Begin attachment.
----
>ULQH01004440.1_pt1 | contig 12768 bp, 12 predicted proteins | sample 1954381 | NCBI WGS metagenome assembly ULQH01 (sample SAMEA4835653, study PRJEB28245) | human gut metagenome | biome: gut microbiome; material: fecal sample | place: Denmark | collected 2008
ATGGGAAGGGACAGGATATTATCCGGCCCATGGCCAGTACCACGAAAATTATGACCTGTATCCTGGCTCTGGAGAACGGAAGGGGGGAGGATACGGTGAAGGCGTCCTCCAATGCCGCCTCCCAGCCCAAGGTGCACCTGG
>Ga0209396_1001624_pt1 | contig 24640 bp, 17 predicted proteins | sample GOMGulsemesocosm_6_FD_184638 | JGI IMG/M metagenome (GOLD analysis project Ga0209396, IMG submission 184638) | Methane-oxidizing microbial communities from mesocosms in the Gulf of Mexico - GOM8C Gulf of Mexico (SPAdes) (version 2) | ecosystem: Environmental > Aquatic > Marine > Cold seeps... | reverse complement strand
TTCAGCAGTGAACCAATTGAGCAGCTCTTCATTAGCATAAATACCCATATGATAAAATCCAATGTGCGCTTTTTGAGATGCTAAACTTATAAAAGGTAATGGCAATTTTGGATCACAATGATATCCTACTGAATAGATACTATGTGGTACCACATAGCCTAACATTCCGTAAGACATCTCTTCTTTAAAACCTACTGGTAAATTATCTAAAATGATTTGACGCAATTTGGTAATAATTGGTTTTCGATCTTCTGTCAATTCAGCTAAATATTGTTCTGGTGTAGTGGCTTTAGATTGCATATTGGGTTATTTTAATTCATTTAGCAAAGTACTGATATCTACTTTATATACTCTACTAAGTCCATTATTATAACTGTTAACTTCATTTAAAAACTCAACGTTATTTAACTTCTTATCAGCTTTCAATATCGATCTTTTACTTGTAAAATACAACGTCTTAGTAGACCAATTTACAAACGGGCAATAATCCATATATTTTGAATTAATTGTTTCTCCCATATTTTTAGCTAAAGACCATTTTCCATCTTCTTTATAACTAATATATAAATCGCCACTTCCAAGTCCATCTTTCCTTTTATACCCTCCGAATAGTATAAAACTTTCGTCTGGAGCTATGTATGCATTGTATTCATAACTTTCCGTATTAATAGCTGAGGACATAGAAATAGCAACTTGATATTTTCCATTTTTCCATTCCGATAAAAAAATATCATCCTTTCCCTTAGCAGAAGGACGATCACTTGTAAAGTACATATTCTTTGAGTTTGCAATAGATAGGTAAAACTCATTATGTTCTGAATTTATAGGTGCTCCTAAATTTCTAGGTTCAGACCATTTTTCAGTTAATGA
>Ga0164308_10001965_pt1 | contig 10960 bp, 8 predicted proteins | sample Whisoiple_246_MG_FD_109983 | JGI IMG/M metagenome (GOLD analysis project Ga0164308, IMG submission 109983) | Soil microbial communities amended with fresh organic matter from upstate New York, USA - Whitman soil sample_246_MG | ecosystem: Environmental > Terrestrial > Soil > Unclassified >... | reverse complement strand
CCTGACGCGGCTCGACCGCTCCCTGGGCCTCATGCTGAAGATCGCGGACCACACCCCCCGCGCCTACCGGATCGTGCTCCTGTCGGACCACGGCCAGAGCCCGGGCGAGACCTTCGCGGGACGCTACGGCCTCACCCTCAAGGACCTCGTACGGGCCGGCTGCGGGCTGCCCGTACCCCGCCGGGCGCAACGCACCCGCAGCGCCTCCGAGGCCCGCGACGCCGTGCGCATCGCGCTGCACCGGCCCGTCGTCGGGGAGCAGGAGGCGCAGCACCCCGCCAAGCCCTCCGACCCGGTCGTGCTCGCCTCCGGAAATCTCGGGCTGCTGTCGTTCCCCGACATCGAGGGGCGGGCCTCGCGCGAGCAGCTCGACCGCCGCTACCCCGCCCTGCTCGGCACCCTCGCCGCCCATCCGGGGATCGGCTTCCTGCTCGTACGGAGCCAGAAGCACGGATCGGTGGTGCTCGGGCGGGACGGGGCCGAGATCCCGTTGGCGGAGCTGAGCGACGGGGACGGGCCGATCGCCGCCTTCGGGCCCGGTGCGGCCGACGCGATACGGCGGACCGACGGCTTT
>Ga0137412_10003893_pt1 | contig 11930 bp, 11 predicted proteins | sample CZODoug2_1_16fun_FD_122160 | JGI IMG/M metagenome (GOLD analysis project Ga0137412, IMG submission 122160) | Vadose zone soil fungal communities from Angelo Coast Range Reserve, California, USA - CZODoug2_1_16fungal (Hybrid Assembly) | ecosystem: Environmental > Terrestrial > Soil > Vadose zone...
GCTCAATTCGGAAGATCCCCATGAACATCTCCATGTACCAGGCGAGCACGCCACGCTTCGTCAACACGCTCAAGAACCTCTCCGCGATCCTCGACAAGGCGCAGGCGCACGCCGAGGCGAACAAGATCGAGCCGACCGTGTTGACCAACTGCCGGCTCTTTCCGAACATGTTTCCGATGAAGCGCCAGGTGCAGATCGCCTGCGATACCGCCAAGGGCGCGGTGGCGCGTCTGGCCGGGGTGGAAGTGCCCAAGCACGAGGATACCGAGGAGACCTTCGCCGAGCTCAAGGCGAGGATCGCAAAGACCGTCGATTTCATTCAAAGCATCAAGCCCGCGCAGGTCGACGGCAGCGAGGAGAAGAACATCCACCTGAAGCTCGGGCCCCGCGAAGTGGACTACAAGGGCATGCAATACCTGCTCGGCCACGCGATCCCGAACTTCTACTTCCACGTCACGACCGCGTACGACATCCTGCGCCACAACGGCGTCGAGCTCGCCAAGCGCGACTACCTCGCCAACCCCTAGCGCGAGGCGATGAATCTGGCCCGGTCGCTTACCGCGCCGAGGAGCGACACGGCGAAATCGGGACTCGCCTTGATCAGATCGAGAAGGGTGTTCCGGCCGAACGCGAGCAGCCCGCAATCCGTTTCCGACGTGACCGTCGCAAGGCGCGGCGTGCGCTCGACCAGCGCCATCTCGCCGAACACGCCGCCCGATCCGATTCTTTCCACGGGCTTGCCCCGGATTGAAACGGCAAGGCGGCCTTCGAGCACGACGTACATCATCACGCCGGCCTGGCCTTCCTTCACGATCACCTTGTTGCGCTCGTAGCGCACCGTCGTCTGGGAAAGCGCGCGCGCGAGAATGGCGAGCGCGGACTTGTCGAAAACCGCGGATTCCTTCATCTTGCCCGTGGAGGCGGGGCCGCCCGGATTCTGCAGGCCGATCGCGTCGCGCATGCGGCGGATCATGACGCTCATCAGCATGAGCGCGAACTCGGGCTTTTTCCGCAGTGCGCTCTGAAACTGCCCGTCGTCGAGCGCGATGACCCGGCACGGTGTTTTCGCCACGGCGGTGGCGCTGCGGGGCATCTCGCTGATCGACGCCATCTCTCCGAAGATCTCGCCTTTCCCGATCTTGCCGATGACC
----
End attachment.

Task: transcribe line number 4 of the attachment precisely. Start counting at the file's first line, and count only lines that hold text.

TTCAGCAGTGAACCAATTGAGCAGCTCTTCATTAGCATAAATACCCATATGATAAAATCCAATGTGCGCTTTTTGAGATGCTAAACTTATAAAAGGTAATGGCAATTTTGGATCACAATGATATCCTACTGAATAGATACTATGTGGTACCACATAGCCTAACATTCCGTAAGACATCTCTTCTTTAAAACCTACTGGTAAATTATCTAAAATGATTTGACGCAATTTGGTAATAATTGGTTTTCGATCTTCTGTCAATTCAGCTAAATATTGTTCTGGTGTAGTGGCTTTAGATTGCATATTGGGTTATTTTAATTCATTTAGCAAAGTACTGATATCTACTTTATATACTCTACTAAGTCCATTATTATAACTGTTAACTTCATTTAAAAACTCAACGTTATTTAACTTCTTATCAGCTTTCAATATCGATCTTTTACTTGTAAAATACAACGTCTTAGTAGACCAATTTACAAACGGGCAATAATCCATATATTTTGAATTAATTGTTTCTCCCATATTTTTAGCTAAAGACCATTTTCCATCTTCTTTATAACTAATATATAAATCGCCACTTCCAAGTCCATCTTTCCTTTTATACCCTCCGAATAGTATAAAACTTTCGTCTGGAGCTATGTATGCATTGTATTCATAACTTTCCGTATTAATAGCTGAGGACATAGAAATAGCAACTTGATATTTTCCATTTTTCCATTCCGATAAAAAAATATCATCCTTTCCCTTAGCAGAAGGACGATCACTTGTAAAGTACATATTCTTTGAGTTTGCAATAGATAGGTAAAACTCATTATGTTCTGAATTTATAGGTGCTCCTAAATTTCTAGGTTCAGACCATTTTTCAGTTAATGA